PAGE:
Top critical review
One person found this helpful
Recommended, but beware
on 23 June 2014
Many years ago, this was the very first book that I read as an introduction to the Qur'an. In fact, it may have been responsible for leading me to study the Qur'an in much more detail in the following ten years, so in this sense it may have achieved its aim.
The style of language is indeed quite different from the various mainstream translations out there; the language is much more brief and terse. The style may well have been influenced by Cleary's deep interest in Taoist and Buddhist literature - or it may be a welcome attempt to reflect the brevity and terseness of the Arabic original, which can easily be lost in the more wordy English translations (especially those which ape the Elizabethan style of the KJV). The style is refreshing but in some parts the accuracy is suspect to say the least (and regrettably, I'm left wondering whether this is deliberately so).
But beware; the "selection of readings" really is only a small portion of the Qur'an. He has selected a number of verses from each Surah, and omitted some Surahs entirely. This is understandable as the book is meant to be an initial introduction to the Qur'an, but there is no doubt that the verses that have been selected are those that will sound most innocuous or agreeable to Western ears. They are in no way representative of the whole text (which you might assume like I did, if you knew no better). The selections are heavily skewed towards the early Makkan period; these verses have a very different style and impact to the majority of the Qur'anic text.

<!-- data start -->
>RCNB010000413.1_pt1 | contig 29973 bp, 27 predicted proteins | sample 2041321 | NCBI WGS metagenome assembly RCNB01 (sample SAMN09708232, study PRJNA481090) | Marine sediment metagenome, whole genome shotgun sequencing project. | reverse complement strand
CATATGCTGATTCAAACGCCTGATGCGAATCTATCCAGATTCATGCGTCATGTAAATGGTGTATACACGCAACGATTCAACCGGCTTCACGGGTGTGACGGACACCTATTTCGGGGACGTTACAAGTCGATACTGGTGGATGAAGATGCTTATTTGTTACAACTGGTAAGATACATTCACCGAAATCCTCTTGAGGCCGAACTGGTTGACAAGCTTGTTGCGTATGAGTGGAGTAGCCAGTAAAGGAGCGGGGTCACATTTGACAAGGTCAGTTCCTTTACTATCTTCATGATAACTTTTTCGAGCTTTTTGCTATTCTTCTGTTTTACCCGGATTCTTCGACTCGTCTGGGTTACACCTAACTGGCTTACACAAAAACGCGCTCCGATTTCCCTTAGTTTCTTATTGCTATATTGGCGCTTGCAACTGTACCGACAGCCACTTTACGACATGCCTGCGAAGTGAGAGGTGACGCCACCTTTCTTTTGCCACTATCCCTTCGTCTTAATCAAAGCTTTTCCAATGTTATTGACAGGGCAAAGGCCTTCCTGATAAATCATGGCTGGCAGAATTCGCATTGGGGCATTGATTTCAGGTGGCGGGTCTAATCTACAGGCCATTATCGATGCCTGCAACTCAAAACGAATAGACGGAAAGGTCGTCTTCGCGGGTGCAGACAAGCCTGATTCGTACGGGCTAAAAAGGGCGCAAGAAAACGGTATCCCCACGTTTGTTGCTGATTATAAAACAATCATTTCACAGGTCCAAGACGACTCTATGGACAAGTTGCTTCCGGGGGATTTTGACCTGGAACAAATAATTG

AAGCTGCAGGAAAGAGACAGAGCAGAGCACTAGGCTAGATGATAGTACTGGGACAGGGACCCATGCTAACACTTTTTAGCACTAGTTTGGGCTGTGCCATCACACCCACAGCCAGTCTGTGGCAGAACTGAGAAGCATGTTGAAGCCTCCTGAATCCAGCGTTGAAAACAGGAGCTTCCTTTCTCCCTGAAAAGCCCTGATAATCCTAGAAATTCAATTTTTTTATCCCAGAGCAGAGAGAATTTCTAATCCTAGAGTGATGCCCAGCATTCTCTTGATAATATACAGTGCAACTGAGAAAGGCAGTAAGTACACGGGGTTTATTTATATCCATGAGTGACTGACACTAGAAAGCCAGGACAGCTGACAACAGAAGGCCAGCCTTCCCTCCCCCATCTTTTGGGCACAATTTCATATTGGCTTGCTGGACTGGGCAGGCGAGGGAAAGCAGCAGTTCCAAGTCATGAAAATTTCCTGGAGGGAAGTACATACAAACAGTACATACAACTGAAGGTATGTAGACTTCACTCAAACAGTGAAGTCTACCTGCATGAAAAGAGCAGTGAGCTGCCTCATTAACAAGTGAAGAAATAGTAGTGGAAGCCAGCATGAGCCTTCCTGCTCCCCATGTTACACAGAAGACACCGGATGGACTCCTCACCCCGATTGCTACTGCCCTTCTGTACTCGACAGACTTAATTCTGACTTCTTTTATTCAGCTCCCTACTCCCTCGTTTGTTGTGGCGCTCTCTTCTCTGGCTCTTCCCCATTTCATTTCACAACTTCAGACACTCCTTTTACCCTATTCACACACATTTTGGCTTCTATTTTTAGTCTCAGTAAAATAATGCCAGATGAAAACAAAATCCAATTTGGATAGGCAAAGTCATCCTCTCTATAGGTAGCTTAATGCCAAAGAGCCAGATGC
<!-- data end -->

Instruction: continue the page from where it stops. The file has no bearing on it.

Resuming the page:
Immediately after reading Cleary's book, I went on to read two full translations of the Qur'an and I have to admit I had the feeling that I'd been "lied to" or "misled" (I hesitate to use those words, but it's the very strong feeling I got at the time). It's easy to suspect that Cleary had an agenda other than providing a balanced selection of verses that would give a flavour of the whole Qur'an. Since that time, I studied Arabic, which led me to be particularly suspicious of parts of Cleary's translations.
The lengthy introduction is useful for beginners - it will undoubtedly give you a desire to find out more. The introduction is well worth reading but should be taken with a large pinch of salt. He is clearly trying to represent the religion and its main text in the most favourable and least controversial way possible, which could be dangerous considering the typical reader will be a naive Westerner with little prior knowledge of Islam.
Overall I WOULD recommend this book to someone who currently knows little about the subject and wants a primer. But it is strongly recommended that you invest the time in reading a FULL translation of the Qur'an soon afterwards, and find out about Islam from varied sources. Be prepared that it might not be quite what you're expecting on the back of Cleary's work.